Dorset Police has issued advice to pet owners amid a "shocking" rise in dog theft across the UK.

The thought of having a beloved animal taken from you and sold is absolutely heartbreaking.

An increased demand for lockdown companions saw 465 dogs stolen in 2020 according to the charity DogLost.

The charity has seen reports of thefts rise by 170 per-cent in the past year from 172 dogs in 2019 to 465 in 2020.

The increase is thought to be linked to the rise in the cost of puppies as people look for companionship during lockdown.

Pets4Homes says the average price being asked for a puppy from March to September 2020 was £1,883, compared to £888 during the same period in 2019.

A spokesperson for Dorset Police said: "Reported theft of dogs has increased nationally and is a very impactive crime, which can often leave victims very distressed and upset.

"It is important to recognise that reported offences in Dorset decreased last year and thankfully the number of offences reported to us remains relatively low.

"Dorset Police will always investigate any legitimate lines of enquiry in a bid to help owners to be reunited with their pet."

In an interview released last week the Home Secretary Priti Patel pledged to tackle "absolutely shocking" pet thefts and "go after" the thieves profiting from the crime. 

Speaking on LBC Radio, Priti Patel stopped short of committing to tougher new laws but said she was “looking into what kind of measures can be put in place in terms of the criminality”.

Dorset Echo:

Home Secretary Priti Patel spoke on LBC Radio on Friday (Charlotte Graham/Daily Telegraph/PA)

It comes after former Conservative leader Sir Iain Duncan Smith called for tougher sentences for pet thieves amid reports of a spike in the crime.

The pet charity Blue Cross states that 38% of animals reported lost have been stolen, and more than half of them are never found.

 Becky Thwaites, head of public affairs at Blue Cross said:

"Overwhelming demand has turned dogs and puppies into commodities with people prepared to pay serious money for them.

 “Criminals have been cashing in any way they can on this surge in prospective owners looking for new pets, and individuals or organised groups could potentially steal any dog, no matter how old, if they think they could make some profit from it.

“We can’t stress enough how owners need to keep a close eye on their dog when they’re out and about.”

Here are Dorset Police's tips for keeping your dog safe:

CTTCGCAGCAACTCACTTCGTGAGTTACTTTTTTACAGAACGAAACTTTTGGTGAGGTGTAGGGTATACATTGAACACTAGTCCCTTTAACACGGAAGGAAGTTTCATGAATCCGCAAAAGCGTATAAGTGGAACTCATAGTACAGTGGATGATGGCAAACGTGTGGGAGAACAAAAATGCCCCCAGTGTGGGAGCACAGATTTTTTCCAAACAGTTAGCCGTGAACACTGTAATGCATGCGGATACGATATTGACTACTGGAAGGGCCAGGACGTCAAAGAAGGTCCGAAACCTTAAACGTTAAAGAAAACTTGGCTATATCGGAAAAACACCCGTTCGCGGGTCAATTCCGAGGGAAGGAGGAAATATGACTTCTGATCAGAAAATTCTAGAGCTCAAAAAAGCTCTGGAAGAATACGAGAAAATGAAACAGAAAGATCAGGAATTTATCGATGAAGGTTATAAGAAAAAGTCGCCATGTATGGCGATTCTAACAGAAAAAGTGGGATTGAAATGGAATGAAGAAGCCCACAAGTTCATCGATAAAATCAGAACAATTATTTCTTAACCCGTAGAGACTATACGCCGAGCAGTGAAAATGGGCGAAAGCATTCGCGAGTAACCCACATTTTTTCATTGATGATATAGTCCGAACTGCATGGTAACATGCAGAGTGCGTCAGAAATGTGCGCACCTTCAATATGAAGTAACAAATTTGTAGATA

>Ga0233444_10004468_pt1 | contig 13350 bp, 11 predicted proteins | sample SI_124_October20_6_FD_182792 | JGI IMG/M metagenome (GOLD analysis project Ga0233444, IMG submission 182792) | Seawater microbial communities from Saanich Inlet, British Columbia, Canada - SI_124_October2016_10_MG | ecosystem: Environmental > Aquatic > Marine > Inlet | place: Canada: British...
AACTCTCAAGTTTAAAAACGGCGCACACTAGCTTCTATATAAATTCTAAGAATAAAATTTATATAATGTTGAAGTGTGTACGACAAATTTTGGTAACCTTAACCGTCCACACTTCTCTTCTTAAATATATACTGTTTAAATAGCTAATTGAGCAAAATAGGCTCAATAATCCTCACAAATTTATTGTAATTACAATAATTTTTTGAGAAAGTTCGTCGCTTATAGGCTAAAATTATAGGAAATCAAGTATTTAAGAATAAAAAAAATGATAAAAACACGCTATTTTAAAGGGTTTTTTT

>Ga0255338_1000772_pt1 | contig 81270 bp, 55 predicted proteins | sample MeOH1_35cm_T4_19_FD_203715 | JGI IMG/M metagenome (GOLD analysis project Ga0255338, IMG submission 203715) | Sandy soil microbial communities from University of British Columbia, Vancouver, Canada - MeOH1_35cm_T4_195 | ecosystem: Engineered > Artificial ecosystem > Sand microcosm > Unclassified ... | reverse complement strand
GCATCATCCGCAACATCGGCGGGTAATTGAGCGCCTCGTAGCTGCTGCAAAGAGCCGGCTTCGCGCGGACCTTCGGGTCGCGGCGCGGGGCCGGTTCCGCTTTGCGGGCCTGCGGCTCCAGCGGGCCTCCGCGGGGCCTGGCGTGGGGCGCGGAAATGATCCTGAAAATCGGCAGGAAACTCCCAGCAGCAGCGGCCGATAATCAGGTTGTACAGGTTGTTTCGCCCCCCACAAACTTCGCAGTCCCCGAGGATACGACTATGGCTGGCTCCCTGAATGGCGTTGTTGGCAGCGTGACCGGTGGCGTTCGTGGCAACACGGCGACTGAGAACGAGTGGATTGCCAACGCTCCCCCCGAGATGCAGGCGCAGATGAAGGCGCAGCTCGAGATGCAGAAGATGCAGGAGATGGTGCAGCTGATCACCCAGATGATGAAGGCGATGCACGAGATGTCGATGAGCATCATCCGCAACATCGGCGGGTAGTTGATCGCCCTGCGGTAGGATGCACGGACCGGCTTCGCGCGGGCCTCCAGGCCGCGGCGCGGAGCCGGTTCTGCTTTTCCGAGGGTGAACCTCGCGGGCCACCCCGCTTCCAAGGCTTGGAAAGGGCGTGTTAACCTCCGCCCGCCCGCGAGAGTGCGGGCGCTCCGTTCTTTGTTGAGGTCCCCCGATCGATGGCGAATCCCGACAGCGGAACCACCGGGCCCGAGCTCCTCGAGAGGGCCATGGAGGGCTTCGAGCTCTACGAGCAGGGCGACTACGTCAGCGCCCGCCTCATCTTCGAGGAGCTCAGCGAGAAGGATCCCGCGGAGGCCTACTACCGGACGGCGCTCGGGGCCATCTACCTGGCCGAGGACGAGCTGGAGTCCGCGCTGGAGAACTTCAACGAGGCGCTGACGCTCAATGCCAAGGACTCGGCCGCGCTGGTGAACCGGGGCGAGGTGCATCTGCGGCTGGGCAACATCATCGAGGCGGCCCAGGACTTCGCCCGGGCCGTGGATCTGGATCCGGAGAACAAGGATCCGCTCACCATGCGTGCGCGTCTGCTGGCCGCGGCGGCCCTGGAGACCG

•             Do not leave your dog unattended if at all possible. Dogs can be easily stolen from back gardens or vehicles or from outside premises or fields while owners are working.

•             Assess your home and garden boundaries – how easy is it to walk in or climb over your fence? Apart from the obvious fencing, where possible put up trellis on top or against wooden fencing, to make it harder to climb over. Plant thick thorny high shrubs.

•             Gates and entrances need to be locked and ideally any kennels or pens not visible from the street.

•             In England, it’s a legal requirement for all dogs to be microchipped before eight weeks old. Failure to do so could resort in a fine of up to £500.

Dorset Echo:

The best ways to keep your pooch safe - image stock. 

•             All dogs should wear a collar with identification when in public. Don’t put your dog’s name on the tag, just a surname and contact number.

•             If your dog is neutered, it will reduce the chances of the dog being stolen for breeding.

•             Consider having your dog tattooed in its ear with an identification number this will provide a visual deterrent as well as a permanent mark.

•             Change the location of where you walk and the times, and try to make sure that your dog is not out of sight during the walk.

•             Make any kennels or outhouses that dogs are kept in are as secure as possible by fitting a good quality padlock with security lighting, alarms and CCTV.

•             Consider having CCTV and alarms linked to your phone to see what’s going on when you’re not at home.

•             Make sure your dog’s microchip is registered and your details are up-to-date on the government website. 

If your dog is lost or stolen report it to the local council’s dog warden and those in neighbouring local authorities, plus the police.

If you know it’s been stolen, make sure the police record it as a theft and not a lost animal - be sure to ask for a crime reference number.

Ask other dog walkers to keep an eye out for your dog and report the theft to the microchip database so if anyone tries to re-register the chip number you’ll be told.

Also make sure local vets know your dog has been stolen in case someone takes it in for treatment, and tell local animal shelters and rescue charities.